The conversation becomes even clearer when analyzing the need for next-generation training from a staffing and business perspective. Finding qualified candidates for even entry-level positions has been a relatively constant challenge. When candidates are willing to do good work, the balancing act of investing in training versus retaining current employees remains omnipresent within an organization. On the one hand, there is concern about pouring money into training an employee that will leave. On the other hand, a valid concern of not training employees and risking significant ramifications is present.

As with active shooter/threat training, most organizations cannot or will not invest a few hundred dollars for an in-person quality course, historically leaving these same organizations with a good enough training option. With the advent of VR training, however, organizations can now provide faster and better training at a fraction of the price compared to traditional in-person training courses. These courses can also be perfectly repeatable, like a video game being played countless times after development.

Lastly, liability is an ongoing concern. In the worst-case scenario of an active threat attack, an organization’s training can be audited to ensure it was conducted and that the team members learned the material enough to claim the organization acted reasonably to mitigate the recognizable hazard. Advancements in VR make it possible to prove what someone learned in training. With the continuing development of VR immersive environments and leveraging nearly endless data points to capture (e.g., eye movement, facial expression, observational focus, reaction time, etc.), organizations can determine what training worked and, by contrast, which fell short of the training objectives. With these systems in place, teams can respond to legal or Freedom of Information requests with confidence in their training standards.

It is easy for anyone to get lost in the noise of the news cycles and forget the human element behind what the public safety and emergency response community is committed to protecting. The author was reminded of this concept while conducting an interview regarding VR in Tampa, Florida, with Channel 8 WFLA. The host, Gayle Guyardo, recounted how her two daughters were recently in an active shooter lockdown situation at their school. As Guyardo described the terrifying feelings from her daughters’ frantic text messages and the ensuing rush of parents approaching the school, one could not help but see why the profession of protecting others is so critical. Thankfully for Guyardo and her family, this incident was resolved without anyone getting hurt.  However, leaders and practitioners must look beyond the status quo to seek meaningful training solutions for the people who count on them. These training opportunities expand well beyond active shooter/threat training, including emergency management, medical response, search and rescue, “red teaming” exercises, and more. VR technology is already reshaping the training landscape, and it is time to lean into the next generation of training.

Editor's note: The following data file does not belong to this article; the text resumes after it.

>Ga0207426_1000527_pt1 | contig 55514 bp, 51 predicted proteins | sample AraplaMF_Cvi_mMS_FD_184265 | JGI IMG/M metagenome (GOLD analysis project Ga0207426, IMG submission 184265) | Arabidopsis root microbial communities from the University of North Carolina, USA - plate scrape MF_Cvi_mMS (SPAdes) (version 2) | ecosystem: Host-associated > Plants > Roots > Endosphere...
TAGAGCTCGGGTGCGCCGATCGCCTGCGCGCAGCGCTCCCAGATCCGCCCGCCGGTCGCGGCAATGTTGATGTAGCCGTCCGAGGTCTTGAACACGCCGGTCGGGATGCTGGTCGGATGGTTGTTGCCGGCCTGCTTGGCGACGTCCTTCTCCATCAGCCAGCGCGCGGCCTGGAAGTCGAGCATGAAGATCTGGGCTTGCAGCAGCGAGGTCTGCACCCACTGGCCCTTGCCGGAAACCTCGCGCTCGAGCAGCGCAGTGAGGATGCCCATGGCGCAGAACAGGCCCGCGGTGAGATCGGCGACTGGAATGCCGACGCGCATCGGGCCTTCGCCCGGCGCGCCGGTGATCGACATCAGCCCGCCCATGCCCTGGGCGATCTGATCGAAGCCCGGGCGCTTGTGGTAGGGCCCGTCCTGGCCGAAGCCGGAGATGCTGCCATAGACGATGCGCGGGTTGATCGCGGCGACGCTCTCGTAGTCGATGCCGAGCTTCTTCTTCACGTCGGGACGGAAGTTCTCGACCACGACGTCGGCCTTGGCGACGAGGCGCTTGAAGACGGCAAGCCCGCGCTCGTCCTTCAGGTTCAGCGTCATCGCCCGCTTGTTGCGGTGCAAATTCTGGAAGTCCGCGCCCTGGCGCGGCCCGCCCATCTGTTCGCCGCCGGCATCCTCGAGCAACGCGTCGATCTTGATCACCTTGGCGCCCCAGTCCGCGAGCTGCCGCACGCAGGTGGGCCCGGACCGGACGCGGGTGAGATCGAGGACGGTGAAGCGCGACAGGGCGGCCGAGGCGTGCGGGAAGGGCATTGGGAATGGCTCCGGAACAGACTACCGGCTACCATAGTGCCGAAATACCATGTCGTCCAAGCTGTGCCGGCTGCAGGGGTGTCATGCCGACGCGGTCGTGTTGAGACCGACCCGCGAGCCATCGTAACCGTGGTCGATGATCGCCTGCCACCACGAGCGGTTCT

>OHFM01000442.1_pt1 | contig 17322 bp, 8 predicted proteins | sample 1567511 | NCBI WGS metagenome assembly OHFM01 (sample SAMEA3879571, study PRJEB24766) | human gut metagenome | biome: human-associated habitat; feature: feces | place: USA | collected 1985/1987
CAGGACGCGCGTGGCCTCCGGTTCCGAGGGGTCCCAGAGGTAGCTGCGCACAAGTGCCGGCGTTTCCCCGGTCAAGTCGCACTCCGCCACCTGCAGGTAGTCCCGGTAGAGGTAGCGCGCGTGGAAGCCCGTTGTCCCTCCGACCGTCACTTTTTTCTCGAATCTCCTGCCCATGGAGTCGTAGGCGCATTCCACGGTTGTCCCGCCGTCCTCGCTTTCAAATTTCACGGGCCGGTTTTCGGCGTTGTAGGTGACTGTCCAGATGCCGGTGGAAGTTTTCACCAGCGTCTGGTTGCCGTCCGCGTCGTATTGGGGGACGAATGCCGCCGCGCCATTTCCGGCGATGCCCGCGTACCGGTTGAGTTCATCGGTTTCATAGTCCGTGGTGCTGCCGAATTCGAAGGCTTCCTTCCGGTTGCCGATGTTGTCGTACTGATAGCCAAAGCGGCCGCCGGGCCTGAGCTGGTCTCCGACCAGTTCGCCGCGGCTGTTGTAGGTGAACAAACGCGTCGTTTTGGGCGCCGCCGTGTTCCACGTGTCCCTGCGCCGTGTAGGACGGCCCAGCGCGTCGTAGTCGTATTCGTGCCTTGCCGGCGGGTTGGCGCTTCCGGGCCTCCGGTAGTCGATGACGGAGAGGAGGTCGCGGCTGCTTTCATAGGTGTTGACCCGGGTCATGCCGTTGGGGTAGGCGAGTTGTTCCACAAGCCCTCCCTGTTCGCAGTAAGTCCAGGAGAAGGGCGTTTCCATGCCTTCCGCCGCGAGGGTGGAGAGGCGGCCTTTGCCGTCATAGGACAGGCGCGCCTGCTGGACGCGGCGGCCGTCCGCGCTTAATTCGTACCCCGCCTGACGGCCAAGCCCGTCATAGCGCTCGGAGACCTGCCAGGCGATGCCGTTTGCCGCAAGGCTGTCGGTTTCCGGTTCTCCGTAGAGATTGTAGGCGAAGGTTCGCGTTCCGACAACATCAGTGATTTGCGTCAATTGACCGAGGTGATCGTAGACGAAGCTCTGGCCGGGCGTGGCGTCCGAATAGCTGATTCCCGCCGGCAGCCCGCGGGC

peter johnson
Peter Johnson

Peter Johnson’s experience has been gained from military, law enforcement, and federal counter-terrorism while serving in the Federal Air Marshal Service. Now an entrepreneur, he has grown a successful national training company that trains police departments, SWAT teams, corporations, and non-profits in active threat response/mitigation along with terrorist planning cycle disruption through his company Archway Defense. He continues to conduct public speaking on workplace violence along with threat mitigation for organizations around the country. Since 2019, he co-founded a VR Development company, Deep Attic, and leads curriculum development of their disruption technology platform for active threat and security training.